On the Confectionery Trail: A Movable Christmastime Feast

A new tradition began a year ago.  It happened to be on my mother’s birthday, which is why this trip is now marked to become an annual event though it was just a coincidence the first time.  Mom is gone now, but there is much of her in me.  She loved chocolate, and, possibly to my regret, instilled that passion in me right enough–oh yes, indeed.


Having visited Schimpff’s Confectionery in Jeffersonville, Indiana a few times more or less on business, we made a plan to go there just for fun a little before Christmas last year.  Located at 347 Spring Street, Schimpff’s is a family-owned candy store, soda fountain, and lunch counter over 120 years old.  (www.schimpffs.com)


Decorated for Christmas, the place is a fantasy land filled with jars and glass cases of Schimpff’s yummy candy.  Ooooh!


You can watch them making it in the adjoining space, where that day they were rolling out sheets of glassy hot cinnamon candy on its way to becoming their famous cinnamon Red Hots (they are)!


In the back is a fascinating–and oh so nostalgic!–little candy museum that features containers, advertisements, and candy-making equipment from all over the country.

Remember these?  They were still around when I was very young.

sdisplayChoosing from among all the wonderful candies was a lot of work, so we decided to have a light lunch in the back, where there is an old-fashioned soda fountain and some tables and booths.   Heavenly days, they had phosphates and venerable lunch counter fare, so I ordered an egg salad sandwich and a chocolate phosphate, just as I used to do when I had lunch with my Mommy and Granny at Kresge’s in downtown South Bend.  As I sat bathed in nostalgia I thought what an appropriate place to be.  It was my mother’s birthday, and she would’ve loved this place (and probably would have ordered the same thing.)  Not only for the childhood memories; she and I used to wander around the state quite a bit and sought out such places–not for us the boring fast food.  The tear that fell was one of joy and a sense of her presence.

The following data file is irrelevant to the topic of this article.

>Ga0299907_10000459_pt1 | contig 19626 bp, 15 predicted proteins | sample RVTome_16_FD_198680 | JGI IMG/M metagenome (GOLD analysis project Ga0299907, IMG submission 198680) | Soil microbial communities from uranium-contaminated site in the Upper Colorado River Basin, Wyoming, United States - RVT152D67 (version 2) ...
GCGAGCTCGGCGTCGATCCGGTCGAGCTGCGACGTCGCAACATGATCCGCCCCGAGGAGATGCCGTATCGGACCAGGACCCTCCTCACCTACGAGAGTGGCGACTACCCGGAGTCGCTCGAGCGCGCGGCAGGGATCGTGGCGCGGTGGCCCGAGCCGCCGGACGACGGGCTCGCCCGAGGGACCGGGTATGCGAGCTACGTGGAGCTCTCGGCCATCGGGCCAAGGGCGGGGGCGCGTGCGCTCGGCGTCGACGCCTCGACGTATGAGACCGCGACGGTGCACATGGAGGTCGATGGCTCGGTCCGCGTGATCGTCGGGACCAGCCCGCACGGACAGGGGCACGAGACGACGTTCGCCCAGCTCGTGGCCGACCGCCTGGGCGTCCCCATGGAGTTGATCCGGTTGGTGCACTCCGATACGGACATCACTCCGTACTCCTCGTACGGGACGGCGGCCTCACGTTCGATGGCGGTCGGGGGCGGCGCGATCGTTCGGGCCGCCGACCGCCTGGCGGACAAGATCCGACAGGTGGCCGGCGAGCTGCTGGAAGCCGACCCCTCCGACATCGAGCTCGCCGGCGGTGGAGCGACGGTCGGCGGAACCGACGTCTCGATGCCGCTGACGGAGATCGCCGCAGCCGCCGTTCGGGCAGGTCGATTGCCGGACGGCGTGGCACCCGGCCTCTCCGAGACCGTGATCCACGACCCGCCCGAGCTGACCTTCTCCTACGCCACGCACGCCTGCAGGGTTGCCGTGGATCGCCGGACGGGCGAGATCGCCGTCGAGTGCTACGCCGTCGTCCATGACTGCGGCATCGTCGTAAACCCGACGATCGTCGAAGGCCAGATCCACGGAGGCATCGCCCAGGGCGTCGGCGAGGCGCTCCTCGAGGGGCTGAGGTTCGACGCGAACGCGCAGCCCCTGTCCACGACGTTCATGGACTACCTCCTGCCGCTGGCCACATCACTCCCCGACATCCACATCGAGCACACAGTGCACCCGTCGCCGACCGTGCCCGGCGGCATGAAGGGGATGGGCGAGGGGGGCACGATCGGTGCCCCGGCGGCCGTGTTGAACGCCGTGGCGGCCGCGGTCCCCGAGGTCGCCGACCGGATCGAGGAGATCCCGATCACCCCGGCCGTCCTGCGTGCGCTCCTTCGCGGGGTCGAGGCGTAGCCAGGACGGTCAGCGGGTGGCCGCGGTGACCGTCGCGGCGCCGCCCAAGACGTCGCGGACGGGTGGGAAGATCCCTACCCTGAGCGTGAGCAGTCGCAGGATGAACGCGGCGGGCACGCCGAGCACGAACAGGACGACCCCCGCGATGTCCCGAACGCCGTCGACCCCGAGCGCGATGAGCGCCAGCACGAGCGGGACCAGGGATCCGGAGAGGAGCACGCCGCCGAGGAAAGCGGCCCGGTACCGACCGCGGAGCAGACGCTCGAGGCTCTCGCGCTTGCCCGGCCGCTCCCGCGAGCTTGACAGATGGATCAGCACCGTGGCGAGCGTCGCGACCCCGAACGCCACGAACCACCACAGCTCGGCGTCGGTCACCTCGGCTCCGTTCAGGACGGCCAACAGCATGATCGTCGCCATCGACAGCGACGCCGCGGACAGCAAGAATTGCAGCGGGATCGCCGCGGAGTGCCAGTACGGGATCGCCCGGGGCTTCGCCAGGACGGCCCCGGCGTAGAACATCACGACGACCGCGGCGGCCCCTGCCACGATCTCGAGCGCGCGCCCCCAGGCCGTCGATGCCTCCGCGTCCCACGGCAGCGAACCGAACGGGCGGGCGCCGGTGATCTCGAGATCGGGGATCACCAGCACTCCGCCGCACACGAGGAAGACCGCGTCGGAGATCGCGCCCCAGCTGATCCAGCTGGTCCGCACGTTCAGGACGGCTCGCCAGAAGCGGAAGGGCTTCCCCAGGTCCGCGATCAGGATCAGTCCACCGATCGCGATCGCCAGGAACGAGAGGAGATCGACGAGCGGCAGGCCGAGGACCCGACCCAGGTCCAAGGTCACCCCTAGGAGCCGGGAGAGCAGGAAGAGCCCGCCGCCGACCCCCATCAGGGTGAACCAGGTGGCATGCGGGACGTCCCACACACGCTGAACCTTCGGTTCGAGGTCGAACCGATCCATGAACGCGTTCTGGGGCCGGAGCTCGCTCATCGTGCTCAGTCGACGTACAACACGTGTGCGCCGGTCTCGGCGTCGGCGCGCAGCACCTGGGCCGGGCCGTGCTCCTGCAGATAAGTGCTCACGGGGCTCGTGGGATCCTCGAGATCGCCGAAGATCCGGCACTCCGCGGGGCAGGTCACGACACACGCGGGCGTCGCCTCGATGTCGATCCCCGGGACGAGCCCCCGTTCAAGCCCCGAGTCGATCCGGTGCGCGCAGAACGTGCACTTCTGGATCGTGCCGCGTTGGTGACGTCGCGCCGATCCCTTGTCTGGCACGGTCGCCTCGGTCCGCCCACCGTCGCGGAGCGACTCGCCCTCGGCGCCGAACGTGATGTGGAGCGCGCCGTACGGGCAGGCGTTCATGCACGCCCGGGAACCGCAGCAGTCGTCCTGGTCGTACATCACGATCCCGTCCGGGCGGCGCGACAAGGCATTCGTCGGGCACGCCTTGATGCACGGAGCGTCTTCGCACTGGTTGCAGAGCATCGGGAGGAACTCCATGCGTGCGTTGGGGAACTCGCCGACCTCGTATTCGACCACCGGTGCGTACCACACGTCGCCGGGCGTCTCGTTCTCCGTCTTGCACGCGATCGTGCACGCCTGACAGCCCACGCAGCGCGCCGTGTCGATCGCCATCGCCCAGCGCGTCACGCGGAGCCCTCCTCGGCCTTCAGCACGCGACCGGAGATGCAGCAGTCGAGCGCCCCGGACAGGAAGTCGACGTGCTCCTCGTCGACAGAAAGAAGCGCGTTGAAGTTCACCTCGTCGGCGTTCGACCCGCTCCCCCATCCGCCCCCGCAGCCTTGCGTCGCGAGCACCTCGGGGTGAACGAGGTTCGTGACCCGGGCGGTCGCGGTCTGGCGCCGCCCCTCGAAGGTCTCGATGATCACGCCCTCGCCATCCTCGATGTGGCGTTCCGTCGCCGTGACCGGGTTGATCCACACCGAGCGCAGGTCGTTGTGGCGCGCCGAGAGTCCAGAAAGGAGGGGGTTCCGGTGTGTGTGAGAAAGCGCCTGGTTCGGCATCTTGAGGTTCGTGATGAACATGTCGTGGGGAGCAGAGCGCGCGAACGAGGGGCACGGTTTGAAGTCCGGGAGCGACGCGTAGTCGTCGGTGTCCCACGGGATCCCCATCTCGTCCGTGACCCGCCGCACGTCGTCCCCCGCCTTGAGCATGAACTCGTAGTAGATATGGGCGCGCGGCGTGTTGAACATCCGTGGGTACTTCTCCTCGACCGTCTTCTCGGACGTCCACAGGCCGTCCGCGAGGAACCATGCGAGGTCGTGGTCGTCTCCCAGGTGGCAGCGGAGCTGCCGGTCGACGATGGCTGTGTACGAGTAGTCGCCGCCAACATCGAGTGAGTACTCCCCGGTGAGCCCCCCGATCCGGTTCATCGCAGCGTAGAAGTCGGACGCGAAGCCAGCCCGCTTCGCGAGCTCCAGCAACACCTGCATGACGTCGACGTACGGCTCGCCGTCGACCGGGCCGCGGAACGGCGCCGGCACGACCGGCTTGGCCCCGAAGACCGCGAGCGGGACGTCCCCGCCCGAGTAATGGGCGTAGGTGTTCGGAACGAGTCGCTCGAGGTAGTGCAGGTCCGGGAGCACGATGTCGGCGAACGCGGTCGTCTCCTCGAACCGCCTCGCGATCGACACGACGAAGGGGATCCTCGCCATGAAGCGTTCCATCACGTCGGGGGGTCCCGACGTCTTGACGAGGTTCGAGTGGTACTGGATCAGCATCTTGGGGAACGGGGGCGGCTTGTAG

The day was chilly but sunny, just right for a stroll down historic Spring Street with its many interesting shops.


I don’t knit or sew, but I have many friends who no doubt would love the yarn shop named Grinny Possum. http://grinnypossum.com/

We did wander around Horner Novelty, rather a museum in itself.  Horner Novelty – The Party Planner’s Paradise  (I thought better of sharing the photo of me in a flamingo hat.)


We thought of popping back into Schimpff’s for a chocolate soda–tempting!–but decided instead to stop in Columbus on the way back to Indianapolis.


Why?  To go to Zaharako’s, one of the most wonderful historic restorations I have ever seen.  This confectionery, also into its second century, is itself a museum,with an additional room full of beautiful soda fountains and restored mechanical musical devices such as orchestrions and juke box pianos. Zaharakos Ice Cream Parlor


When we entered Zaharako’s, the Welte Orchestrion, which is original to the establishment, was playing a robust and joyful medley of Christmas carols.  It made me want to dance (oh wait, maybe I did)!   Oh, why not, we indulged in a sundae and drank in the festive atmosphere, not in any hurry to leave.  A slow day of peace and joy and wonder in these fast times.

And that is why we will be doing it again this year.  Happy Birthday, Mom.

This entry was posted in Following in My Foodstops, The Past is Ever Present... and tagged , , , , . Bookmark the permalink.